if ethical rules are random, and if ethical conduct is arbitrary,
then ethics doesn't really exist at all. There would be neither
rhyme nor reason in the pursuit of happiness or of "the good."
It is akin to wishing for the natural order to permit 2 + 2 = 5,
as stated above.

Many
believe that democratic institutions provide a check on this randomness;
the moral preferences of the majority prevail. But this doesn't
prove that the majority's preferences are based on reason. Majority
rule is still arbitrary rule.

Yet
this randomness, this declaration of ethical "norms" by
appealing to the desires of the majority, is all over the place.
Think of this statement: "Health
care is a basic human right." That is, it is an inherent right
of an individual that some other individuals know how to practice
medicine, and be forced to use their skills for free. Are food,
clothing, and shelter also basic rights? If health care is, these
must be, too. But also of course, someone must know how to grow
the crops, kill and butcher the animal, produce the garments, and
build the houses, and do this either for free or at fixed prices
he can't control. One person's "rights" require forced
labor from others. Economic "rights" are essentially the
rights of the chattel slave – being forced into work not of
your choice or even best ability, but in return you are "cared
for." It is safe to say, that if our rights were based on economic
sustenance, they can not co-exist with the rights expressed in our
Bill of Rights – which guarantee not your own well-being but
that you have the right be left alone, to be free.

(This,
by the way, is the myth of modern liberalism, that the productive
capacity of highly-regulated and highly-taxed markets in the modern
age can make possible both economic "rights" and individual
freedom, forever. But the record of the modern liberal, from Waco
to McCain-Feingold, proves otherwise; the liberal will sacrifice
the freedom of the individual for larger social and economic goals.)

What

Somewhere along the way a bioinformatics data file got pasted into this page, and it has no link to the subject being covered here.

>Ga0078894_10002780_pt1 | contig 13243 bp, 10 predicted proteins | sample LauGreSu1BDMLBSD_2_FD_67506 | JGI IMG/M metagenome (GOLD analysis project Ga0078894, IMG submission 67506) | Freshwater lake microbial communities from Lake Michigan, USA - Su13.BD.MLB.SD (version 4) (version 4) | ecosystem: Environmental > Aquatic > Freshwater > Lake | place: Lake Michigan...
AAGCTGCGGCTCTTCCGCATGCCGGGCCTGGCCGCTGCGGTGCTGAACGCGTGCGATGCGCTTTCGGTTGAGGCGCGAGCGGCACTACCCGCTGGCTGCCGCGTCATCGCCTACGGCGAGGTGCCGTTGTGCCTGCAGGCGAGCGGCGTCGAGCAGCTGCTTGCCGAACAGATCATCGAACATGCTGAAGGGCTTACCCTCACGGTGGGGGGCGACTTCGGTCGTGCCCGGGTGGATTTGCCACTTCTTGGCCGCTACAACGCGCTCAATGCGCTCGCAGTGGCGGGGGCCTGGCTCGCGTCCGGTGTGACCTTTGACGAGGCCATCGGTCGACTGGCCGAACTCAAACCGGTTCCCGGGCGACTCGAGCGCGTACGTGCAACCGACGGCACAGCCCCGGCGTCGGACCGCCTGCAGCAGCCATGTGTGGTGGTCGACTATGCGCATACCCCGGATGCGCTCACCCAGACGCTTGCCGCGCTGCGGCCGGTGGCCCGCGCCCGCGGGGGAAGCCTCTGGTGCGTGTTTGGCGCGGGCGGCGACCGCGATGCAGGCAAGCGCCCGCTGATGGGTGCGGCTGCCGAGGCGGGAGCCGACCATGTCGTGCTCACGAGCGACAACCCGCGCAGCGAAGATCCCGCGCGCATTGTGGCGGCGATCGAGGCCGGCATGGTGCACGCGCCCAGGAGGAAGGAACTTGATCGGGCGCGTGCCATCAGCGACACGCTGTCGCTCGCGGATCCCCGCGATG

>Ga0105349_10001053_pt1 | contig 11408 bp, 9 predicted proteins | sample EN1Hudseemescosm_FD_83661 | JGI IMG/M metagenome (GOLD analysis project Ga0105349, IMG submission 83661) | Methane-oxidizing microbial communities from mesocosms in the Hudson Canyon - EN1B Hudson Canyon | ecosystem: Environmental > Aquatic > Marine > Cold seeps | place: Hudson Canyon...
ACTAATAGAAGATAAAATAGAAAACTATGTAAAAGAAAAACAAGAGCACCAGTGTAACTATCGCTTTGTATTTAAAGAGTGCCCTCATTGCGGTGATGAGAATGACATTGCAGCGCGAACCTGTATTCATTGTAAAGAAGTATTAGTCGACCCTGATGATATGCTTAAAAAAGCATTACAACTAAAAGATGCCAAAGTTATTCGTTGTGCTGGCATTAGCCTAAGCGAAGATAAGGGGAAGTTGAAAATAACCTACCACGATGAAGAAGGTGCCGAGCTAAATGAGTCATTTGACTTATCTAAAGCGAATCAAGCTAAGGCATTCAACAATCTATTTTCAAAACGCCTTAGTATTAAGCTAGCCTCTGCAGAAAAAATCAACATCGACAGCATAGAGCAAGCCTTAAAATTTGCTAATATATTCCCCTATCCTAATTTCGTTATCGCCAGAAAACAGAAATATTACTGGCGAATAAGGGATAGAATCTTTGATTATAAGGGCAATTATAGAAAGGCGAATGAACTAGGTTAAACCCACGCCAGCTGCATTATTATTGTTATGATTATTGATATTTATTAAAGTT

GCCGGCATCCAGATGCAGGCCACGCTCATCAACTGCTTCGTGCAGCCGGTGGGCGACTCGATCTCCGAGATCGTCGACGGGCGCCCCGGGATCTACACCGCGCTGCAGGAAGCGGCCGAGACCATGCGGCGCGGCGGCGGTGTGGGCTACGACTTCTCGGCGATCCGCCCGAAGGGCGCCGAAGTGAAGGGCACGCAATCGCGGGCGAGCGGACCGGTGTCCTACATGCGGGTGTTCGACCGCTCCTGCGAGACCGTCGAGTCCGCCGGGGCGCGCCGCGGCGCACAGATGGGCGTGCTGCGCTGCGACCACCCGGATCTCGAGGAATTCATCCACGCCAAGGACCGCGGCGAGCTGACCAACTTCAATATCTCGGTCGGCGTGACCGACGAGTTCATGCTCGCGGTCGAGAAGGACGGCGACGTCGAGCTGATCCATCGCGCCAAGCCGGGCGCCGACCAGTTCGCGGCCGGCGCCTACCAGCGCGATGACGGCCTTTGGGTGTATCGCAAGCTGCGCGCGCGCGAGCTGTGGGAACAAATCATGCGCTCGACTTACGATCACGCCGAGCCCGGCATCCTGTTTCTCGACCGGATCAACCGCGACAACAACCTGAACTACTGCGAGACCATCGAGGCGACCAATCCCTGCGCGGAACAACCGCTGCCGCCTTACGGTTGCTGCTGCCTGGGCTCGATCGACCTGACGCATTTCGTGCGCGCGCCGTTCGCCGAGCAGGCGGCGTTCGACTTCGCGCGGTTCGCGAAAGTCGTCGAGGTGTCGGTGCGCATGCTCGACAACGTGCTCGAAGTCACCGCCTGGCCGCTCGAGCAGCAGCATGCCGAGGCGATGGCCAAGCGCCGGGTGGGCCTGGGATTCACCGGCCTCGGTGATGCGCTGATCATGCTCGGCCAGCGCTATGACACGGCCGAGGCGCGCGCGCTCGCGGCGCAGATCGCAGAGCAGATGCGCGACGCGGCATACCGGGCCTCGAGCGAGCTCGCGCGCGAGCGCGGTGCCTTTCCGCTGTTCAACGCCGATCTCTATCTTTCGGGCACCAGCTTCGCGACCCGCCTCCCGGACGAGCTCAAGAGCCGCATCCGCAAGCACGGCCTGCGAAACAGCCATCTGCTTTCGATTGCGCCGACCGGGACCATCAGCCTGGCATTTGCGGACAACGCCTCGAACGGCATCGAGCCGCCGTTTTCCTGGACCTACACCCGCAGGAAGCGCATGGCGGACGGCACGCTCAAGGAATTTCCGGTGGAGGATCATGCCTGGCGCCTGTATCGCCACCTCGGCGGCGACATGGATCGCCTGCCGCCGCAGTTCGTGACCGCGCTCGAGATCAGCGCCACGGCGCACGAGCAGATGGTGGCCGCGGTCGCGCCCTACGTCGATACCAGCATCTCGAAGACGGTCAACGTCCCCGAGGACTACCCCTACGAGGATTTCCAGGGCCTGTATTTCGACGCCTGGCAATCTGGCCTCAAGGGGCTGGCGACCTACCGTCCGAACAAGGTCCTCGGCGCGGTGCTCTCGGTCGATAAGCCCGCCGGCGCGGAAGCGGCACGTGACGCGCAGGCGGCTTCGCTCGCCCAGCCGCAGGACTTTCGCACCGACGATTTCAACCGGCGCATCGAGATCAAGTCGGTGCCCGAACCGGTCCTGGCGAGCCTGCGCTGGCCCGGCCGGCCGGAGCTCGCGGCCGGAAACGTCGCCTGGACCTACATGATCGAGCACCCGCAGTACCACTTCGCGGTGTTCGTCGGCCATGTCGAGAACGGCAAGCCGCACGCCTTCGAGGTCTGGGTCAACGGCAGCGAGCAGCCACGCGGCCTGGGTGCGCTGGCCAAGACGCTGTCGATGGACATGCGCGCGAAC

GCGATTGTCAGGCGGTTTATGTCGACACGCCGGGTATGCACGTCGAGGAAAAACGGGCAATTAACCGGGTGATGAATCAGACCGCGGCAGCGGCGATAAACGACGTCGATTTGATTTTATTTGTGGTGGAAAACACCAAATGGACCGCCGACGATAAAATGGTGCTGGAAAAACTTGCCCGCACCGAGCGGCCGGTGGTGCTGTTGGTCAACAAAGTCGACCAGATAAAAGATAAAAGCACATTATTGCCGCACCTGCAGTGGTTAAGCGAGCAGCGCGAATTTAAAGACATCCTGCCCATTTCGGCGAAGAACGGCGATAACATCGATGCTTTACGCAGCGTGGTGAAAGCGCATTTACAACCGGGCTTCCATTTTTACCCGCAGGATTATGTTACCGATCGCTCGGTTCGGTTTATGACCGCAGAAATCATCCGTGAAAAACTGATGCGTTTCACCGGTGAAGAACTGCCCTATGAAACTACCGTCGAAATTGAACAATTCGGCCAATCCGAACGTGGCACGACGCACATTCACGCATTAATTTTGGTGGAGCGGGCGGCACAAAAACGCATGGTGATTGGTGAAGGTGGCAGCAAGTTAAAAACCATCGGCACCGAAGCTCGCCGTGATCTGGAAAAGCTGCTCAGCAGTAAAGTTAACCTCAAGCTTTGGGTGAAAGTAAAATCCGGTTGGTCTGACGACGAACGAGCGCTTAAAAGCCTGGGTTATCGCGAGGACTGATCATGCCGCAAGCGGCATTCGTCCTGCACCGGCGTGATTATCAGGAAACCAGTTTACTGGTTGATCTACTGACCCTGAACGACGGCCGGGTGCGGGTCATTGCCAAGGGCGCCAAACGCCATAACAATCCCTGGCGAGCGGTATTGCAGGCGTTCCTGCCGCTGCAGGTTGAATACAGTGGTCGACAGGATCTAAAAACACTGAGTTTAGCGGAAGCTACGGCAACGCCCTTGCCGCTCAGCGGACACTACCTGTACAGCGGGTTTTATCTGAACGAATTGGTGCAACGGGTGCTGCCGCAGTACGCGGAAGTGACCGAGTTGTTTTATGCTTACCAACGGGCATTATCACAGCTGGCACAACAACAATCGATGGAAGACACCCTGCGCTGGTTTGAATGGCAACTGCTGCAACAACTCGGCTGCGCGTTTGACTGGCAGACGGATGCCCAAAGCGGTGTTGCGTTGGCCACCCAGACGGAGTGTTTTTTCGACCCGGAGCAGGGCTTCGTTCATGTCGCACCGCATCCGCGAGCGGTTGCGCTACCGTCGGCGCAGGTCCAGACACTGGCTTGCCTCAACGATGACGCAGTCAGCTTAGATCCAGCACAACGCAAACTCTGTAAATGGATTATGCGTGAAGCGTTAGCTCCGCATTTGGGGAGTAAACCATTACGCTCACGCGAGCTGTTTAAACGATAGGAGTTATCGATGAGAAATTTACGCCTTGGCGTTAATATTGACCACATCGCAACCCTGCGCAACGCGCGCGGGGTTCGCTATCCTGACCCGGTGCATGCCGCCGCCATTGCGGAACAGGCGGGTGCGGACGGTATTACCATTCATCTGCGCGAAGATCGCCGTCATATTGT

ethics frequently does, is inherit pre-conceived religious and political
doctrines, combine them, and pass them off as universal truth. Hence
the supposed split between what passes for "liberalism"
and "conservatism" today. Liberals seek individual freedom
provided there are economic guarantees; conservatives want a strong
State and a free market, but only prefers the free market because
it has traditionally worked, and has no idea of how or why it works.
The inability of morally concerned clergy to competently "speak
truth to power" whenever they recognize a grave evil is that
they have abandoned, or never really had, the rational faculty to
tell the truth. All they have, instead, is their moral beliefs based
entirely on religious faith. These beliefs may be true, in a cosmic,
spiritual, and religious sense, or maybe not. But they lack the
logic, the reason, which is our only guide to discern and articulate
the truth.

In
other words, social science and ethics, to be effective, must insist
on abstract, logical thinking, just as mathematics plays that role
in the natural sciences. This is not utopian analysis of envisioning
the "good society" or the "moral human being"
and deriving principles from them. It does not insist on exactitude
in the real world.

Reason,
instead, is derived from self-evident axioms. No two snowflakes,
or dogs, or apples, or horses, or human beings are exactly alike,
and mathematics does not urge that they ought to be so. But we must
recognize an apple as an apple, if we are to count how many apples
we have. By "self-evident axioms," I'm only suggesting
that an apple of a different color is still an apple, and that an
orange is not an apple. Mathematics is based on our recognition
of the real world; our rational faculty is based on recognition
of objects and the recognition of structure and patterns. It doesn't
tell us what ought to be or what is "perfect" or "ideal,"
but in telling us the patterns and structure of what is, it does
something better: it brings order to our lives.

For
ethics to be ethics, it must do the same thing: bring
rational order to our lives. Which means explaining how human action
really works, the raw reasoning we need before we let ideology,
religion, or tradition determine our conduct. Furthermore, it must
not create theories out of raw historical data, it must rather,
use reason to explain the historical data. Like mathematics, it
must provide rules to be heeded for an ordered universe.

And
in ethics and social science as a whole, it is the logic of human
action itself, as opposed to finding the quirks of this or that
individual or the beliefs of this or that population, that ultimately
explains social phenomena. Not how many of what race voted for whom;